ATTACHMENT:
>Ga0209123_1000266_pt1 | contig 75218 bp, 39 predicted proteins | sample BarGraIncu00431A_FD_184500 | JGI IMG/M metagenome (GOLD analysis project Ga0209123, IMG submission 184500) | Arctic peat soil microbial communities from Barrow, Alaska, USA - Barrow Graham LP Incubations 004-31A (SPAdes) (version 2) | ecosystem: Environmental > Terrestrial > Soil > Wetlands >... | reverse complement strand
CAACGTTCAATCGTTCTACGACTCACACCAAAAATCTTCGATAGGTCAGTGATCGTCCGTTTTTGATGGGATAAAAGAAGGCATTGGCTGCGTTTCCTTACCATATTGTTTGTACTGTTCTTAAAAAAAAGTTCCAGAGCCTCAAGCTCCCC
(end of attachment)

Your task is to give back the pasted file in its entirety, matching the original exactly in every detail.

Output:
>Ga0209123_1000266_pt1 | contig 75218 bp, 39 predicted proteins | sample BarGraIncu00431A_FD_184500 | JGI IMG/M metagenome (GOLD analysis project Ga0209123, IMG submission 184500) | Arctic peat soil microbial communities from Barrow, Alaska, USA - Barrow Graham LP Incubations 004-31A (SPAdes) (version 2) | ecosystem: Environmental > Terrestrial > Soil > Wetlands >... | reverse complement strand
CAACGTTCAATCGTTCTACGACTCACACCAAAAATCTTCGATAGGTCAGTGATCGTCCGTTTTTGATGGGATAAAAGAAGGCATTGGCTGCGTTTCCTTACCATATTGTTTGTACTGTTCTTAAAAAAAAGTTCCAGAGCCTCAAGCTCCCC